Kudos to Ryan Hyman and Richard Langer for their letters in the November 12 edition of your paper (“In Defense of Our Community” and “Don’t Hide Behind Anonymity”); an advertisement in the previous edition could appear to be delegitimizing our rabbis’ decision to close shuls at the height of the coronavirus, or even to be denying that this decision was made on Halachic considerations, and I thank them for pointing out that such accusations against our rabbis are dangerous and should not be considered acceptable. I would likewise like to thank the author of the advertisement for his letter in the same edition (“A Clarification” November 12, 2020), in which he clarifies that such disrespect for our rabbis was by no means intended by the advertisement. I would likewise like to thank Mr. Hyman for pointing out in his letter that there are matters in which some hold of a more stringent view, but legitimate lenient positions exist as well, and in the absence of a single authoritative community rav it is generally not proper to call upon the rabbis to enforce, or even advocate without being asked, any particular one of multiple legitimate Halachic positions.
There do, however, exist many matters in which there is no basis for leniency, and in some such cases there does exist laxity in some parts of the Modern Orthodox community. In such cases it is indeed the role and responsibility of the rabbis to educate the community, and it may very well be that some are averse to do so due to practical concerns regarding the acceptance of their words.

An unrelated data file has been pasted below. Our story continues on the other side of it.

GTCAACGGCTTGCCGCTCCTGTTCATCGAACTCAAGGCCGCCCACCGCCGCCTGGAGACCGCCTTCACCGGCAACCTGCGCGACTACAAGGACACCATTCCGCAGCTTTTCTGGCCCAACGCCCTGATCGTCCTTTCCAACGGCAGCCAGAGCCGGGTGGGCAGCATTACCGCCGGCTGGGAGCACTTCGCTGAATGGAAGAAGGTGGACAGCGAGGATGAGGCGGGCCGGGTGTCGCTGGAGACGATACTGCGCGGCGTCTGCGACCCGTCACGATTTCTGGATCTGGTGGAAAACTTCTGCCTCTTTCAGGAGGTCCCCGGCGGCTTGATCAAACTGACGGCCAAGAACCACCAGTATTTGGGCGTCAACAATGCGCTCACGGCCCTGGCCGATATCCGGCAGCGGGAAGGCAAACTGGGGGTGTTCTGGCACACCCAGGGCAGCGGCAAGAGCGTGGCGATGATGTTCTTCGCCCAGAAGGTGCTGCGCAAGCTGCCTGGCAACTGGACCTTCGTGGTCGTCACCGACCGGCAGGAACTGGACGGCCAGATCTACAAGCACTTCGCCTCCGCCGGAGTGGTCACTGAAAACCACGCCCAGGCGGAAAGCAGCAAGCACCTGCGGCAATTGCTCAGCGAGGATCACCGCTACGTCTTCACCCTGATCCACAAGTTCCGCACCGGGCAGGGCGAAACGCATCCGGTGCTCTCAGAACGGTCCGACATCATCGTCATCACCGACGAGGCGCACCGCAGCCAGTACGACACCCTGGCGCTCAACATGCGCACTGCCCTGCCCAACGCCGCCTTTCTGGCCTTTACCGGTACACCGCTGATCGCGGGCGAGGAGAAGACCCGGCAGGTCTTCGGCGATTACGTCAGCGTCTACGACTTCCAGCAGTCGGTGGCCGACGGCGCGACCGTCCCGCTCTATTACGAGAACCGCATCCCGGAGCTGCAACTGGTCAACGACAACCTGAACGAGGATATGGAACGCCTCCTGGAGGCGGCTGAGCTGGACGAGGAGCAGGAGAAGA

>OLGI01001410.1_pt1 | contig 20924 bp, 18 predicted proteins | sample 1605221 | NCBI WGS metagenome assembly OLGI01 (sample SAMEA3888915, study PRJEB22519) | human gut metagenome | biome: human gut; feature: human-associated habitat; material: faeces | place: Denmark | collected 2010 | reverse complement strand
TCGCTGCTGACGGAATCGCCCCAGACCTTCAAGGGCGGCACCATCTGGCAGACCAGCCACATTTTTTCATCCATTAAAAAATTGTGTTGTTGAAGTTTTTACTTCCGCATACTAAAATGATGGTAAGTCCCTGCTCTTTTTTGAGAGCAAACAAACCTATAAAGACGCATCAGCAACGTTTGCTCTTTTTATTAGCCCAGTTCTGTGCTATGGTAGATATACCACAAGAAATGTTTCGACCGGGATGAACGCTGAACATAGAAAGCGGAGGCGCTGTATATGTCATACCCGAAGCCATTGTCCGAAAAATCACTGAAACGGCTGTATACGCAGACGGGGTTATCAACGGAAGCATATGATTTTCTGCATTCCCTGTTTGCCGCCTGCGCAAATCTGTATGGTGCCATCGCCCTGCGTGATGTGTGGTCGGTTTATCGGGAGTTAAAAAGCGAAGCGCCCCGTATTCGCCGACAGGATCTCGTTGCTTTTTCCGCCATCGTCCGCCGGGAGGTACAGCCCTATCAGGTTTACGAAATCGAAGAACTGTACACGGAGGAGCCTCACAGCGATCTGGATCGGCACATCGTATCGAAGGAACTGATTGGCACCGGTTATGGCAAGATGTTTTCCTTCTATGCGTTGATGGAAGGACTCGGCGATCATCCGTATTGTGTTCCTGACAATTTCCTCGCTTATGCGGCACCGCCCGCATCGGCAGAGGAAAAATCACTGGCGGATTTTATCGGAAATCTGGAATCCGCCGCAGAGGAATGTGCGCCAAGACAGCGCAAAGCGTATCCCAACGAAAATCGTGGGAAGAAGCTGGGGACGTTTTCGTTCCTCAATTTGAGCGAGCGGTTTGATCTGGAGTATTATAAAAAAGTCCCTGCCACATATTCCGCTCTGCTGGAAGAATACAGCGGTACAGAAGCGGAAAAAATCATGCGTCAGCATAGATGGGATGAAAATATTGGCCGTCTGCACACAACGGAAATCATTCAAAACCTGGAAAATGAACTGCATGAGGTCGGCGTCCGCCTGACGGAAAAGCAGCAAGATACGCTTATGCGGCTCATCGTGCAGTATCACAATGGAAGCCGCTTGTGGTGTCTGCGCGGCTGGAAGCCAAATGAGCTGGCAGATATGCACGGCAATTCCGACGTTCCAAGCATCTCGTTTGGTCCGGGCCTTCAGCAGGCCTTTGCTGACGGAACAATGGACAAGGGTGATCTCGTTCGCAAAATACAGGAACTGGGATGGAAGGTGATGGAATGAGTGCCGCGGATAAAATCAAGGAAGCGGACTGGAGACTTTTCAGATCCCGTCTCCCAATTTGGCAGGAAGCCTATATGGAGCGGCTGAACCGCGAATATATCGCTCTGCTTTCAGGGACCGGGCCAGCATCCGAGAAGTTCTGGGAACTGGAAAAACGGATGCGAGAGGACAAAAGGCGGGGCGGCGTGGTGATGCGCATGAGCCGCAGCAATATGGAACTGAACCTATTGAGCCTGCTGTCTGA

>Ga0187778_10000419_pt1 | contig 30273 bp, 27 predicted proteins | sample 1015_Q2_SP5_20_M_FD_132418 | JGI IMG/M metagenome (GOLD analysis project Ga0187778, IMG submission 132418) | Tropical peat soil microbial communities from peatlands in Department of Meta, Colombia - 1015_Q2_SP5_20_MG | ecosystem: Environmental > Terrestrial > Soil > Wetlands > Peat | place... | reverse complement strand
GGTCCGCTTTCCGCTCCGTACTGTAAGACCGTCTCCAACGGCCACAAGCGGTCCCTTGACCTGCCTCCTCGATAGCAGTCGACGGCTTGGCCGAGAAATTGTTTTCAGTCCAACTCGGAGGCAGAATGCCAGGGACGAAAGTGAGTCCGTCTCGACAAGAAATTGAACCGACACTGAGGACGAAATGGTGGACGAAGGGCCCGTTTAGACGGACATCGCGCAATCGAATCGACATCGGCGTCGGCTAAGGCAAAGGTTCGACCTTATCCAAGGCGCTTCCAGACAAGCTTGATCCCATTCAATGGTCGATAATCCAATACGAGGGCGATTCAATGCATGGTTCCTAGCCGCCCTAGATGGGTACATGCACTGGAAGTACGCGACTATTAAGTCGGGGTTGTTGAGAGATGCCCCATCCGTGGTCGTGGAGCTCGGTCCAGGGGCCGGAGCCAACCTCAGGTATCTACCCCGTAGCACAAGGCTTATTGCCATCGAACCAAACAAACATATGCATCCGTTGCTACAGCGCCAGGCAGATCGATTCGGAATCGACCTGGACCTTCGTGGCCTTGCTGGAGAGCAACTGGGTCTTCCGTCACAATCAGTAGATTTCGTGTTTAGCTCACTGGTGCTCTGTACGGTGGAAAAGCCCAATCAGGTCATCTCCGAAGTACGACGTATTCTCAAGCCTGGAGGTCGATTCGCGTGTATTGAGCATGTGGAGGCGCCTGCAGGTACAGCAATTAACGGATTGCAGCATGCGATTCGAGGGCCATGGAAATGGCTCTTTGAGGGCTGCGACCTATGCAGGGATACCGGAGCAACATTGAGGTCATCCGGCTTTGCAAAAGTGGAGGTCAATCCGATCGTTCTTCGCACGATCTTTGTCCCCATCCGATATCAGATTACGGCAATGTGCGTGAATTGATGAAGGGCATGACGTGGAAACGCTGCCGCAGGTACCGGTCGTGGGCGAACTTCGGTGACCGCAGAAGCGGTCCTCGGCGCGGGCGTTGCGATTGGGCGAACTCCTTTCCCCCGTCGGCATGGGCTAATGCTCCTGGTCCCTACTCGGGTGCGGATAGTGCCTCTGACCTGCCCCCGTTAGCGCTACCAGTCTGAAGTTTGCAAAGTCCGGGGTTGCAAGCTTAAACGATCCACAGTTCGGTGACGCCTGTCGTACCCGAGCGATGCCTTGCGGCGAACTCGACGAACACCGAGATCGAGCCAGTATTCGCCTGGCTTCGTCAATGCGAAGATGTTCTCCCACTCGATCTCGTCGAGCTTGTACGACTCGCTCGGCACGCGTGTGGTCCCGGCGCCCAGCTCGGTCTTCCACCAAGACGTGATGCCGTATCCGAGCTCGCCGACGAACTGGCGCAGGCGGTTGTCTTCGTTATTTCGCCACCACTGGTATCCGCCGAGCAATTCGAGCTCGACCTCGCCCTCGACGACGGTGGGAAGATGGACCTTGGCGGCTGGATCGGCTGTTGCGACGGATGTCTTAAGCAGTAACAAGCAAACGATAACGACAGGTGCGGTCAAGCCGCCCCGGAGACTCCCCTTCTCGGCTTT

Likewise, there are cases in which one person following a lenient view is effectively imposing that leniency on others and therefore such behavior is problematic even if there is a legitimate basis for the leniency. One obvious case of such a situation is in the kashrut of restaurants, and it is a credit to our community that the RCBC does in fact ensure that all restaurants follow standards of kashrut that allow everyone to partake.
Other cases, which may be less obvious and less fulfilled, arise with regard to shul; for instance, it may occur that someone who is barely able to read Hebrew (if that) wishes to read his bar mitzvah parsha or haftarah, and will inevitably make mistakes that invalidate the leining according to the widely accepted opinion. While a more lenient opinion does exist, it is not fair to the tzibbur to require them to rely on such a minority opinion for their obligations. Likewise, it can sometimes occur that someone who is used to davening at a faster pace gets up to be the shaliach tzibur at a slower minyan; even if he is able to daven at a faster pace without any loss to his pronounciation or kavana, many in the minyan will not have this ability, and therefore will be unable to start the silent Shemoneh Esrei with the tzibbur if he proceeds at his accustomed pace. While there do exist opinions that one can fulfill tefillah b’tzibur even if one starts after the congregation has already started, there are also opinions that maintain that starting at the same time is required, and again, it is not fair to impose the more lenient view on others. With regard to such shul-based issues, it also can occur that rabbis are loath to speak up due to practical considerations, and I have heard from a prominent (non-shul) rabbi the suggestion that they are even restricted by a concern that their employment contract may be cancelled if they speak up to protect the public.
With regard to these sorts of issues, the question asked by “Halacha does matter” is indeed one worthy of attention: Given that our rabbis were able to come together to make the “painful but necessary” (to quote Mr. Hyman’s phrase) decision for the community to sacrifice a Halachic consideration in the interests of a greater consideration, should they not be able to learn from their own example and do the same in these cases, where the calculus is so much more one-sided?